Subdued scene at Logan Airport
By TOM BENNER Patriot Ledger State House Bureau
At 7:40 a.m. today, about 200 American Airlines employees gathered at Gate 32 at Logan Airport, the point of departure for Flight 11 exactly one year before. They observed the anniversary with a memorial service for the crew and passengers aboard the hijacked flight, which crashed into the World Trade Center in New York at 8:46.
The service was occasionally drowned out by the sound of planes taking off.
Most people were very stoic,” said American employee Andrea Rader. It was very quiet.”
At 8:46, as the country went silent for a moment and the planes were still on Logan’s tarmac, American Airlines ticket agents huddled behind a counter and bowed their heads. Some wept aloud; others silently wiped tears from the eyes.
As the moment of silence ended, God Bless America” flowed from the intercom, and the agents went back to their counters, ready for more passengers.
Counselors were on hand today for American and United Airlines employees grieving the loss of their colleagues in last year’s attacks.
American Airlines lost 23 employees from Flight 11 and Flight 77, which took off in Washington and crashed into the Pentagon.
Eighteen United employees perished on Flight 175, which struck the World Trade Center, and Flight 93, which crashed in Pennsylvania after taking off from Newark, N.J. In remembrance, United employees will wear memorial ribbons through September.
For the most part this is going to be a very low-key day,” said Chris Brathwaite of United Airlines. For most of our employees they’re going to make it a business-as-usual day as much as they can.”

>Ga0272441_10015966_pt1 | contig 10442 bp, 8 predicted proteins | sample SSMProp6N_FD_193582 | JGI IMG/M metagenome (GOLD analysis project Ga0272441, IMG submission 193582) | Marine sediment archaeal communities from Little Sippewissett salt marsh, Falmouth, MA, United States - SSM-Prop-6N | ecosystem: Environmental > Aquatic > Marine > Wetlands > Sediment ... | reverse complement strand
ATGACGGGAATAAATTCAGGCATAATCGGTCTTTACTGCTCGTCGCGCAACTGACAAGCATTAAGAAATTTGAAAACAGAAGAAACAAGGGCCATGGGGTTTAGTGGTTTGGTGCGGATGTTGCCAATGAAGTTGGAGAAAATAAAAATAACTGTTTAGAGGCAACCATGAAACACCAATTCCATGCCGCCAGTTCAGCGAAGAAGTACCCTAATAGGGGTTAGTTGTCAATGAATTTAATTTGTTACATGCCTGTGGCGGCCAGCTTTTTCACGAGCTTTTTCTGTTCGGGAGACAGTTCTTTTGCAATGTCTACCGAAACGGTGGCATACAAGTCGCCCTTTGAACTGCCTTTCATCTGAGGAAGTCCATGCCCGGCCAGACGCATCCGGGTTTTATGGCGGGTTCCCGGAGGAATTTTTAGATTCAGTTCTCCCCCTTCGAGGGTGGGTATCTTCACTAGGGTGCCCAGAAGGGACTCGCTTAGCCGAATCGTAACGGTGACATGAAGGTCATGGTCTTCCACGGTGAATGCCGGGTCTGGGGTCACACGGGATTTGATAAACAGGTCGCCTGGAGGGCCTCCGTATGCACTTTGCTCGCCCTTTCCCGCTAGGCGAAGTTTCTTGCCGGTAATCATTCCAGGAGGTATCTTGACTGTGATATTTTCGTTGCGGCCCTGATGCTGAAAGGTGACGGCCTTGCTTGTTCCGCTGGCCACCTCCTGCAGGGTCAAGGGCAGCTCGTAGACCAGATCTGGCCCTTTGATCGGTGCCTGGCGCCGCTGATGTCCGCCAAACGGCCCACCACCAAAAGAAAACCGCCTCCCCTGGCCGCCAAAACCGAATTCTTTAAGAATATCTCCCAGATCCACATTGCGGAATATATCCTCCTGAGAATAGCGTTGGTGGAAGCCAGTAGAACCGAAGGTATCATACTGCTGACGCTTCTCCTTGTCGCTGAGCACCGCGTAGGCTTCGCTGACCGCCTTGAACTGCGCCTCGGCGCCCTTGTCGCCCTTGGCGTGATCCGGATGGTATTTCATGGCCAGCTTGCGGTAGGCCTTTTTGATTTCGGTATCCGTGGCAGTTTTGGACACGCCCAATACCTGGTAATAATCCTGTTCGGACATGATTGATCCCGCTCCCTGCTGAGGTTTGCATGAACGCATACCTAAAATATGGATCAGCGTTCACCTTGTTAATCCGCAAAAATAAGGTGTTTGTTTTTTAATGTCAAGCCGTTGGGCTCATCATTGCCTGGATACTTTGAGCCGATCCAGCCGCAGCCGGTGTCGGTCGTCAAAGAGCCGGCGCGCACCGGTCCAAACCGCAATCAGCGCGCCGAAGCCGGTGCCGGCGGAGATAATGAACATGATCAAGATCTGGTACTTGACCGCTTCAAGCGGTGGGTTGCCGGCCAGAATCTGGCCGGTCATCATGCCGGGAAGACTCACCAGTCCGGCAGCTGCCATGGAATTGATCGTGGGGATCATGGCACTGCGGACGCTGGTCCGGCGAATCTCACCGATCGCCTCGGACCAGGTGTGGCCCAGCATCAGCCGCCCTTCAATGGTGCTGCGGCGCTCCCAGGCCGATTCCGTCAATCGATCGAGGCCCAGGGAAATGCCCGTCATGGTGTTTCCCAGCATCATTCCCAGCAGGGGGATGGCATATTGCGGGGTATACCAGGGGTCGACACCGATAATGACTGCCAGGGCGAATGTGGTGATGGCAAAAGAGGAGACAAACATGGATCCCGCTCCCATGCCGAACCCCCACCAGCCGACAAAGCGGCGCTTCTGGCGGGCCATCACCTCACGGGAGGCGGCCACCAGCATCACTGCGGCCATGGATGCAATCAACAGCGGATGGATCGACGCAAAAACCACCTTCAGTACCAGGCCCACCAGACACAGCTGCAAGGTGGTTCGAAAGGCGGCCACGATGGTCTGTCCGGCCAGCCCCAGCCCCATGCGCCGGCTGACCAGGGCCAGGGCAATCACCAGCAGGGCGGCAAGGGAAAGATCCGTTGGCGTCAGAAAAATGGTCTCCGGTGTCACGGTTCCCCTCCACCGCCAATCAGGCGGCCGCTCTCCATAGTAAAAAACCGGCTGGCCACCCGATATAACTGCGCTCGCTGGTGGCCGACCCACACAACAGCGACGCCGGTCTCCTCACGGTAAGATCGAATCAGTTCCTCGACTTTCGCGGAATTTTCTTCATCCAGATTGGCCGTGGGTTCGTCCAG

Both airlines have stopped using the flight numbers that were used for the ill-fated flights.
Logan Airport is usually bustling on a weekday morning. But today there were no waits at the ticket counters, few people were inside the terminals and the normally noisy walkways were quiet except for the hum of escalators.
United Airlines had only two flights to Los Angeles this morning; American Airlines had just one.
Airport chaplain Rev. Richard Uftring, who started his career as a priest at Blessed Sacrament Church in Houghs Neck, Quincy, said, I’m telling people just believe in who we are as an airport community and as a nation.”
The number of passengers coming into and out of Logan Airport, normally 400,000 people a week, is down to an estimated 243,000 this week.
The whole week is slow,” said Barbara Platt of the Massachusetts Port Authority, which operates Logan Airport.
But despite the somber mood at Logan today, some people were still flying and remained defiant.
The president said you can carry on. No one’s going to be impeded. If they want to frighten us, we’ll frighten them back,” said Alexander Ferraro of Milton, who was flying to Arizona.
Doug Reese of Plympton, who was waiting to board the same flight, said: I wanted to travel on Sept. 11. We’re going to see our own country.”
Bob Quinn of Watertown, a Korean War veteran on his way to San Diego for a Navy reunion, said: A lot of people said I wouldn’t fly today. It doesn’t bother me. When your number’s up, it’s up.”
Tom Benner may be reached at firstname.lastname@example.org.
Click here to read much more from The Patriot Ledger’s Sept. 11 One Year Later” Special Report.
Copyright 2002 The Patriot Ledger Transmitted Wednesday, September 11, 2002